> The mechanism of the most commonly used antimlalarial drugs in near- native conditions unveiled

Multimodal study of ion-conducting membranes

Using multiple x-ray characterization tools, researchers showed how chemical and structural changes improve the performance of a novel ion-conducting polymer (ionomer) membrane from 3M Company.

In fuel cells (which generate clean power from hydrogen fuel) and electrolyzers (water-splitting devices that produce hydrogen fuel), positive and negative electrodes are separated by membranes composed of ion-conducting polymers (ionomers). These membranes prevent contact between the electrodes—thus avoiding catastrophic failure—while allowing selective passage of ions to complete the circuit.

Generally, such membranes are based on a class of perfluorosulfonic acid (PFSA) ionomers with remarkable proton conductivity and stability. Recently, however, companies such as 3M have been developing new ionomers with improved performance. In this work, researchers took a closer look at the structural and chemical properties of these materials at the nanometer scale. The resulting insights provide valuable guidance on design strategies for optimally performing ionomers.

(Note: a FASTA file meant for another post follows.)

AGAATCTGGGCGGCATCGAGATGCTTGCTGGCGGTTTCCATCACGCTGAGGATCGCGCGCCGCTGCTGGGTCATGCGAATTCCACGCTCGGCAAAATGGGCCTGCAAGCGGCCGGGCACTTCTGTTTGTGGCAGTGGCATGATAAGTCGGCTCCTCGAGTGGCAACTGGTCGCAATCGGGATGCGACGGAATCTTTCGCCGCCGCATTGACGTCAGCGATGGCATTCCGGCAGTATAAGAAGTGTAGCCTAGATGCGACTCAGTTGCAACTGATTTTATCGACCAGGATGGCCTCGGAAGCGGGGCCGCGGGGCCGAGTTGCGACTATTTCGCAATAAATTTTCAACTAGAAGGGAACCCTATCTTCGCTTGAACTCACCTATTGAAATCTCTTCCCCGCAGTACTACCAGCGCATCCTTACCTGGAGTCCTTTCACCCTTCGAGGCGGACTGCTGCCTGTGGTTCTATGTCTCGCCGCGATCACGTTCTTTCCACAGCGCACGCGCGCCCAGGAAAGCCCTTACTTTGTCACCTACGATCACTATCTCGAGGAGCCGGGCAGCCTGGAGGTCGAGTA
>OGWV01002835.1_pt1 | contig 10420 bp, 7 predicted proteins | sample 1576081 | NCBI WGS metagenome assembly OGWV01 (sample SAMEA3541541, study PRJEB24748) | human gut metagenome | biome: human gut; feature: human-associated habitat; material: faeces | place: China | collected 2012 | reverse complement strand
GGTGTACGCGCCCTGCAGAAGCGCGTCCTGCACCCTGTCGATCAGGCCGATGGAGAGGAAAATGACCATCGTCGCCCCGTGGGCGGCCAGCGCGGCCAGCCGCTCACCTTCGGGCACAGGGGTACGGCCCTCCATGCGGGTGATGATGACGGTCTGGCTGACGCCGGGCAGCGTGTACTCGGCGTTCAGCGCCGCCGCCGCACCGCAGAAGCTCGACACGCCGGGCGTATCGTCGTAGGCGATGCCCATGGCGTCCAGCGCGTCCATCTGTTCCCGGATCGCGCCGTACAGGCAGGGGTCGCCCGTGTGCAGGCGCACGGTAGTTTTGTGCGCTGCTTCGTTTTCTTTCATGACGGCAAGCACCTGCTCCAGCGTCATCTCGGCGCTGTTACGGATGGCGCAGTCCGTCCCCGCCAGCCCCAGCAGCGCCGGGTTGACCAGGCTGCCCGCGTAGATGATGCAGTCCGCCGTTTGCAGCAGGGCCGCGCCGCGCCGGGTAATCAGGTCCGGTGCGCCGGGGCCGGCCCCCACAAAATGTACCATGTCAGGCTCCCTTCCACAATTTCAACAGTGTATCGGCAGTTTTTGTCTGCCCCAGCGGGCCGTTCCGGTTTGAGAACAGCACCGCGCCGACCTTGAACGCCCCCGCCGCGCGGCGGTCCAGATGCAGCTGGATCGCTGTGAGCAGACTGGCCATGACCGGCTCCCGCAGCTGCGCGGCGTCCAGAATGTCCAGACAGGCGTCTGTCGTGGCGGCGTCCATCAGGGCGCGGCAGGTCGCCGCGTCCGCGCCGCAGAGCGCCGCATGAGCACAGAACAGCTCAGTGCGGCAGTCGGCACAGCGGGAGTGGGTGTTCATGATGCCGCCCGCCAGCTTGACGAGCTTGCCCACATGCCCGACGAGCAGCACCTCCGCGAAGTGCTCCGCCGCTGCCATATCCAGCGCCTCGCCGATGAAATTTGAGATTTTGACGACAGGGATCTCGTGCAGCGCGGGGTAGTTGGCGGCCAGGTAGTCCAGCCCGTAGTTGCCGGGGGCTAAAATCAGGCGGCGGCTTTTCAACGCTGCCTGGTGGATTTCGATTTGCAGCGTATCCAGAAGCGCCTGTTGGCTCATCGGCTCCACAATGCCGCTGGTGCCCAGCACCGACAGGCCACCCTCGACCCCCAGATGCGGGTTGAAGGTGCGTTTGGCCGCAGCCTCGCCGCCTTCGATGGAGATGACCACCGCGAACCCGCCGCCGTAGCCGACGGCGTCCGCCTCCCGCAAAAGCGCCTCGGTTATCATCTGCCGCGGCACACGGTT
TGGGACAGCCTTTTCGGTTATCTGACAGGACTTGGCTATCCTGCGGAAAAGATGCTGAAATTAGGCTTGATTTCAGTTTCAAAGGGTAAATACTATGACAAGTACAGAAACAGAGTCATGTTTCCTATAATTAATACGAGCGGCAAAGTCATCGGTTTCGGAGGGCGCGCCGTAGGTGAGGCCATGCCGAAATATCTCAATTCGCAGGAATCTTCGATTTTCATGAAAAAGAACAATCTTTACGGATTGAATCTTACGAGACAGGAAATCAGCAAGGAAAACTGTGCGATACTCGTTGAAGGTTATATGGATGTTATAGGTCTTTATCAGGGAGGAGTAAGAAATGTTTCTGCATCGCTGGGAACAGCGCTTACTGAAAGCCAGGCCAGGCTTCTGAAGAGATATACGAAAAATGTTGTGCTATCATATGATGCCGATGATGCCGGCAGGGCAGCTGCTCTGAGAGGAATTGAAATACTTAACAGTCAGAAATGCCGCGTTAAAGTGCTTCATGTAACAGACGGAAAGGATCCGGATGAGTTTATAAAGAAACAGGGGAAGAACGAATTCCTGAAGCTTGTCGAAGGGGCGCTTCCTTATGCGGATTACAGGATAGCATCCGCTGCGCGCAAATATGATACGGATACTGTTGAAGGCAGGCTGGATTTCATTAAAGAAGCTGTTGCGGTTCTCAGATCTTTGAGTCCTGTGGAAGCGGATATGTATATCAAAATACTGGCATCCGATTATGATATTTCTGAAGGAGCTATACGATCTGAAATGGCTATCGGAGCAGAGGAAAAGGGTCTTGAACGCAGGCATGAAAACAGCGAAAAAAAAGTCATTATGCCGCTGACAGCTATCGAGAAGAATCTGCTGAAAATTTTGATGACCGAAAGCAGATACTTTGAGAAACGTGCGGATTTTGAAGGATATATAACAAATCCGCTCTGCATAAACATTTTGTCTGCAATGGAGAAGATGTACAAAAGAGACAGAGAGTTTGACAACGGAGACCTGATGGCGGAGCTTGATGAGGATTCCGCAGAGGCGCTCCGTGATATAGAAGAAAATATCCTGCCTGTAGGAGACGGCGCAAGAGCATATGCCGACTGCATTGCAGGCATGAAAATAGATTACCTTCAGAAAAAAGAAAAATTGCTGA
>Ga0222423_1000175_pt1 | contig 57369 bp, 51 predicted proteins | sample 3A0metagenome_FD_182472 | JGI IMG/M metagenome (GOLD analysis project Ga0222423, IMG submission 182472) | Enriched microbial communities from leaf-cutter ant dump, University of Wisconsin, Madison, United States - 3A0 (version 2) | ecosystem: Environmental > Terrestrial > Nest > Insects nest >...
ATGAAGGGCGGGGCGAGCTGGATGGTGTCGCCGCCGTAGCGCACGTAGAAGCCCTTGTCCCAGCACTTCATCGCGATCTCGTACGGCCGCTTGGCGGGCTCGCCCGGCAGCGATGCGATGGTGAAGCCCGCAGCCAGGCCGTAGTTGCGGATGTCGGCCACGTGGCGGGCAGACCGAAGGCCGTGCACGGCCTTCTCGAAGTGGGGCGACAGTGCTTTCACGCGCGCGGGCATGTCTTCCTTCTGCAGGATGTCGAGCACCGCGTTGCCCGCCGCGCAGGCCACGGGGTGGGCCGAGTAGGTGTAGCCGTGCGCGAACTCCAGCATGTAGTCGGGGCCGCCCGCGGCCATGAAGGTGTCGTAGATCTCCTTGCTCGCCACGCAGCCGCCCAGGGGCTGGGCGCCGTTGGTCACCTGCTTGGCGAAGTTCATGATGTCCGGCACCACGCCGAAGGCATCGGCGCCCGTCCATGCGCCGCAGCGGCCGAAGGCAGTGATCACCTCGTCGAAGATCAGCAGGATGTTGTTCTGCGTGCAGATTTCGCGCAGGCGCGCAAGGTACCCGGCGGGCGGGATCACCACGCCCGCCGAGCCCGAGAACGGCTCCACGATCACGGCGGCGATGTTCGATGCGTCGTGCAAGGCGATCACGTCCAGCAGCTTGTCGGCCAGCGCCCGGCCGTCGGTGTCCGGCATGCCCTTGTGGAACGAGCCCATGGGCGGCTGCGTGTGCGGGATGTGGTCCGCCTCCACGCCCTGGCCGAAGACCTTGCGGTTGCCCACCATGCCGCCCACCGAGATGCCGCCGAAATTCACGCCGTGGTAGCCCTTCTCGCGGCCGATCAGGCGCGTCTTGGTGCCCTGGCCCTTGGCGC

>Read more on the Advanced Light Source website

Image: Resonant x-ray scattering (RXS) and x-ray absorption spectroscopy (XAS) with elemental sensitivity unravel structural features and chemical factors affecting morphology and ion transport in proton-conducting membranes.

NSLS-II celebrates its 5th anniversary

In just five years, 28 beamlines came online, over 1,800 different experiments ran, and nearly 3,000 scientists conducted research at the National Synchrotron Light Source II.

On this day five years ago, the National Synchrotron Light Source II (NSLS-II) achieved “first light”—its first successful delivery of x-ray beams. Signaling the start of operations at NSLS-II—one of the world’s most advanced synchrotron light sources—Oct. 23, 2014 marked a new era of synchrotron science.

“It is astonishing to me how much we have accomplished in just five years,” said NSLS-II Director John Hill. “Every day when I come to work, I am proud of what we have achieved through the expertise, dedication and passion that everyone here brings to NSLS-II.”

>Read more on the NSLS-II at Brookhaven Lab website

Image: An aerial view of NSLS-II. The facility is large enough to fit Yankee Stadium inside its half-mile-long ring.

 

First delivery of single-bunch electron beam to the 1.5 GeV ring